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Job Scam

Updated: Aug 10, 2022

To protect the family, all names and addresses have been altered. We occasionally make minor modifications before we upload because we get emails from followers all over the world. If you want to share your individual experiences with us, please send your email to sharemystorythestevenwickblog@gmail.com.



I should be irritated; I am. However, I decided to document the scam because it was different from other hoaxes I had encountered in the past, particularly the letters from a Nigerian prince that had been in my spam box. At the time of this publishing, the bogus job posting was still active.


The whole thing began over a year ago, shortly after the Covid-19 outbreak cost me my job. Finding work online was a daily challenge that was simple but occasionally annoying. I eventually worked up to finishing up to 23 applications per day. With a mortgage payment, a vehicle loan, and a mountain of other expenses hanging around my neck, I had reached the breaking point. Thank God for that government check. Homelessness was a possibility.


I was urged to hunt for the job by a "recruiter" after uploading my résumé to a certain website. The job posting appeared promising after a lengthy conversation with the recruiter: paid holidays, increased pay, paid masters program, work from home, and others. I thus consented to have my resume submitted after accepting the recruiter's offer, and a few days later I received an invitation for an interview.


The same business sent me an email, from an odd email address "******@gem_stone.com," it was sent. When I googled "gem_stone.com," nothing came up. The website is not operational. The first warning sign I ignored was that one.

The fact that the interview was conducted by text and the Wire app was the second red flag that I disregarded.


The "interview" lasted more than an hour, and I was shocked by the interviewer's incompetence (the third red flag), but I also reasoned that recruiters aren't familiar with graphic design. There were several times when I wondered, "Lol, how stupid these guys are. They sound like morons."


My responses were evaluated by the manager for two hours following the employment interview. After then, I received a strange-looking acceptance letter along with the job offer. My internal cautions screamed, but I pushed myself to look away out of desperation since the letter typefaces were strange, the company logo was unattractive, and the writing was terrible.


Then, my new supervisor informed me that a check for $2500 would be mailed to me, and I should use it to get a new laptop and other office supplies. I was directed to print out a check and deposit it using my PNC mobile banking app after receiving it. Red flags continue adding up.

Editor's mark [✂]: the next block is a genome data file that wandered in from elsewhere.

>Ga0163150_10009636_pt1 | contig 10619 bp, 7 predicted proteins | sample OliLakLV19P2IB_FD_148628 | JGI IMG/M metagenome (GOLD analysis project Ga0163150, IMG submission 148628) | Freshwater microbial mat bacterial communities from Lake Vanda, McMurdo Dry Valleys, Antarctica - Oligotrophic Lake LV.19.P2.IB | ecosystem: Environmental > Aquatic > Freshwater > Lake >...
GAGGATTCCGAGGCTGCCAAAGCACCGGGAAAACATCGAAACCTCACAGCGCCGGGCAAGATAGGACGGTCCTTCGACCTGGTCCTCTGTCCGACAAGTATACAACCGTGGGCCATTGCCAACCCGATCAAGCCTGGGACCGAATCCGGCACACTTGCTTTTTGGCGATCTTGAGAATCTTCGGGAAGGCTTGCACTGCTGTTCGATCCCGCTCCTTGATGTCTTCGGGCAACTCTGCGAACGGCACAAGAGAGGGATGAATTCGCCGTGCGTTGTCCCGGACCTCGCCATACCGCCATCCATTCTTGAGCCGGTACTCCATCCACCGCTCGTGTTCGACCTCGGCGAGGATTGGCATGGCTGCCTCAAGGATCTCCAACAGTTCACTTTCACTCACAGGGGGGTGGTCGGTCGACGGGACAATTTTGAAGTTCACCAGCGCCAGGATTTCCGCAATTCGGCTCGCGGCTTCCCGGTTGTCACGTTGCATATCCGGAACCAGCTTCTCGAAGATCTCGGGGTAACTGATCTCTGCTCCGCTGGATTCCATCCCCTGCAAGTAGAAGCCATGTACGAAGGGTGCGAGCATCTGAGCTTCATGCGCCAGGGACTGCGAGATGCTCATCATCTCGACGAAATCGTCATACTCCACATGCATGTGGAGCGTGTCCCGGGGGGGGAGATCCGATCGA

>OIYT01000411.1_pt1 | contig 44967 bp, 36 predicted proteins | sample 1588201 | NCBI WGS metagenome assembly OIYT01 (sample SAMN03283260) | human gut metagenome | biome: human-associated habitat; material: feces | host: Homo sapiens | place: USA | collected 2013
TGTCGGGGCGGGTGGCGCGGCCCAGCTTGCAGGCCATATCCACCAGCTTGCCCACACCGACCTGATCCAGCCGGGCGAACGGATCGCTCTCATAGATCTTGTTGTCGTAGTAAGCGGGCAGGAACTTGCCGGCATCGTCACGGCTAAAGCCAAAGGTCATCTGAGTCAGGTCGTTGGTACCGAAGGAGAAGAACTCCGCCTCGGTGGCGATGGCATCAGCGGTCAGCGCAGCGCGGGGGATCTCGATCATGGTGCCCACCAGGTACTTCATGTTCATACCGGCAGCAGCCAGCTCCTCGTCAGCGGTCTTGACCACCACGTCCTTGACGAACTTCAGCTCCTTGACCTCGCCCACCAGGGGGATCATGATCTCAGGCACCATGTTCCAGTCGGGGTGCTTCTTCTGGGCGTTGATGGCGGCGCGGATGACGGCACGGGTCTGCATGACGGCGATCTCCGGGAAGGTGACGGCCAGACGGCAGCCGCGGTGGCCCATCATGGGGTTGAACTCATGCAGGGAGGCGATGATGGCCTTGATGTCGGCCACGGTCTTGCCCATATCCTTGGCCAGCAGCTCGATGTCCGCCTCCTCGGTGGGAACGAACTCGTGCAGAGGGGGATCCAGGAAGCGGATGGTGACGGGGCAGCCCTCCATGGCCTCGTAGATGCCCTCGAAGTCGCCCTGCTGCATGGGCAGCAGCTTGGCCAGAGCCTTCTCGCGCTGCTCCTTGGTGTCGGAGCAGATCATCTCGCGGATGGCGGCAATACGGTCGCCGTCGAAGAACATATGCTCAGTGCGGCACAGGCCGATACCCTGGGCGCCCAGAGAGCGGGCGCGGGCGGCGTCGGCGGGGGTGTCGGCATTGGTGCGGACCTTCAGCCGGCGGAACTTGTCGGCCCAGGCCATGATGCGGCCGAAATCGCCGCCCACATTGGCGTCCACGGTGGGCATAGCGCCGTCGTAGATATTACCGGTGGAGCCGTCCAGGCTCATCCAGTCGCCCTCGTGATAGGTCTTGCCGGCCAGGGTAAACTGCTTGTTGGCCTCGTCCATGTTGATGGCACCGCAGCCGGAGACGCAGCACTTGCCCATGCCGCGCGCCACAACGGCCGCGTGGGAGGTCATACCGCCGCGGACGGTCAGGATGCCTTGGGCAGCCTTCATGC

Let me tell you, this check was deposited by my stupid ass, and not once did I suspect anything. I offered to pay for the office supplies out of my own pocket because I was so excited about my new work, with the intention of personally depositing the check at the bank. The teller instructed me to wait two to five business days after depositing the check when I went the next day.


The check was reported counterfeit by my bank. I reported the issue to my supposedly new boss but nothing changed. After making excuses, my new supervisor asked me to submit the first of several scheduled payments—$1500—to his vendor via Venmo in order to buy office supplies. I continually suggested using a debit card. They objected and requested that I perform Zelle. My Zelle account was opened. I was on the verge of sending this money. Users of Zelle must have the recipient's phone number in order to send money to them. And in my instance, the supervisor advised me to send the money using his phone number. He will then hand the merchant the cash. I attempted to pay, but it was unsuccessful (another red flag I missed).


There was a problem with Zelle, and my "OMG" moment came when my new supervisor asked "What bodega is close to you?" and I realized, all of a sudden, that none of this made any sense. What trustworthy business in America requires you to transfer money using a bodega? None in the least.

I looked online for further information and sought advice from others to be sure I wasn't the victim of a scam, but I was unable to find any pages that detailed what I was experiencing. On the website, I saw that the aforementioned business was interviewing me and sixteen other applicants for the job they had already offered me. After reporting them on the website, I'm waiting for a conclusion.


I was one of the fortunate few who avoided financial loss. Unfortunately, I submitted my home address my personal information, including my social security number. It's very pitiful how con artists prey on the helpless when they know the odds are stacked against them. They should have their own section of hell set aside only for them. I decided to share this with you because I do not want anyone to go through what I did. If you have experienced this kind of catastrophe, don't be afraid to speak up, tell what happened, and alert the authorities.

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